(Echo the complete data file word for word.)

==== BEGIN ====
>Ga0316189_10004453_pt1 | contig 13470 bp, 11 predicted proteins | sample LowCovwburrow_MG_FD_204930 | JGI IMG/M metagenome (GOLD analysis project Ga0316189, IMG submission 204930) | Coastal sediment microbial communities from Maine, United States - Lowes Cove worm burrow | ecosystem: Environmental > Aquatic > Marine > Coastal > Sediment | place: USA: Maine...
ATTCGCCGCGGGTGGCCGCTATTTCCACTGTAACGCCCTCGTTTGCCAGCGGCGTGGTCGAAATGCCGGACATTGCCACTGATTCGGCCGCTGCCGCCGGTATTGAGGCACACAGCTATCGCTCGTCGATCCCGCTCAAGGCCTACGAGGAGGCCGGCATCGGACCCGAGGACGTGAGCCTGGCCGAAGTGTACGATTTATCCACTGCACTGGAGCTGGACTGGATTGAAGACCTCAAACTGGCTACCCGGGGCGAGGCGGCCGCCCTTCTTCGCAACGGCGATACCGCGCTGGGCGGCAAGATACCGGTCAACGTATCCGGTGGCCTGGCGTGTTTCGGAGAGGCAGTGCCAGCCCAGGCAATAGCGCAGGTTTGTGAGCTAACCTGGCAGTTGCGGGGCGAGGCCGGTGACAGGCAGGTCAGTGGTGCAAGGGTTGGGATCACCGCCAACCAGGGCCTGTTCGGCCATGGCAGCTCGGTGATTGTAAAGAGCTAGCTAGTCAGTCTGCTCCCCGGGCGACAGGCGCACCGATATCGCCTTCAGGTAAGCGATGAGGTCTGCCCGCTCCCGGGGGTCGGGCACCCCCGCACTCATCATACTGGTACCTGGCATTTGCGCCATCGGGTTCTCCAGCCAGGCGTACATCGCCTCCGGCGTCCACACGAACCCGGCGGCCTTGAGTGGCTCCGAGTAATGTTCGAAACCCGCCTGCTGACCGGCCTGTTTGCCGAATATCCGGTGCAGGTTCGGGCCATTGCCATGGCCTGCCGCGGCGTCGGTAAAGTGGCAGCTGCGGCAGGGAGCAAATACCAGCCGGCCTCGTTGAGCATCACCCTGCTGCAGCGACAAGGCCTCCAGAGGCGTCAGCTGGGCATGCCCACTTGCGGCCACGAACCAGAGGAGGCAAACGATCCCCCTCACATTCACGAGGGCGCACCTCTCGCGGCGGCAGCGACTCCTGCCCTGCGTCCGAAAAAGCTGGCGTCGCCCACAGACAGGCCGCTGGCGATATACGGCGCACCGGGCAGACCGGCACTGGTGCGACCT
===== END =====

>Ga0316189_10004453_pt1 | contig 13470 bp, 11 predicted proteins | sample LowCovwburrow_MG_FD_204930 | JGI IMG/M metagenome (GOLD analysis project Ga0316189, IMG submission 204930) | Coastal sediment microbial communities from Maine, United States - Lowes Cove worm burrow | ecosystem: Environmental > Aquatic > Marine > Coastal > Sediment | place: USA: Maine...
ATTCGCCGCGGGTGGCCGCTATTTCCACTGTAACGCCCTCGTTTGCCAGCGGCGTGGTCGAAATGCCGGACATTGCCACTGATTCGGCCGCTGCCGCCGGTATTGAGGCACACAGCTATCGCTCGTCGATCCCGCTCAAGGCCTACGAGGAGGCCGGCATCGGACCCGAGGACGTGAGCCTGGCCGAAGTGTACGATTTATCCACTGCACTGGAGCTGGACTGGATTGAAGACCTCAAACTGGCTACCCGGGGCGAGGCGGCCGCCCTTCTTCGCAACGGCGATACCGCGCTGGGCGGCAAGATACCGGTCAACGTATCCGGTGGCCTGGCGTGTTTCGGAGAGGCAGTGCCAGCCCAGGCAATAGCGCAGGTTTGTGAGCTAACCTGGCAGTTGCGGGGCGAGGCCGGTGACAGGCAGGTCAGTGGTGCAAGGGTTGGGATCACCGCCAACCAGGGCCTGTTCGGCCATGGCAGCTCGGTGATTGTAAAGAGCTAGCTAGTCAGTCTGCTCCCCGGGCGACAGGCGCACCGATATCGCCTTCAGGTAAGCGATGAGGTCTGCCCGCTCCCGGGGGTCGGGCACCCCCGCACTCATCATACTGGTACCTGGCATTTGCGCCATCGGGTTCTCCAGCCAGGCGTACATCGCCTCCGGCGTCCACACGAACCCGGCGGCCTTGAGTGGCTCCGAGTAATGTTCGAAACCCGCCTGCTGACCGGCCTGTTTGCCGAATATCCGGTGCAGGTTCGGGCCATTGCCATGGCCTGCCGCGGCGTCGGTAAAGTGGCAGCTGCGGCAGGGAGCAAATACCAGCCGGCCTCGTTGAGCATCACCCTGCTGCAGCGACAAGGCCTCCAGAGGCGTCAGCTGGGCATGCCCACTTGCGGCCACGAACCAGAGGAGGCAAACGATCCCCCTCACATTCACGAGGGCGCACCTCTCGCGGCGGCAGCGACTCCTGCCCTGCGTCCGAAAAAGCTGGCGTCGCCCACAGACAGGCCGCTGGCGATATACGGCGCACCGGGCAGACCGGCACTGGTGCGACCT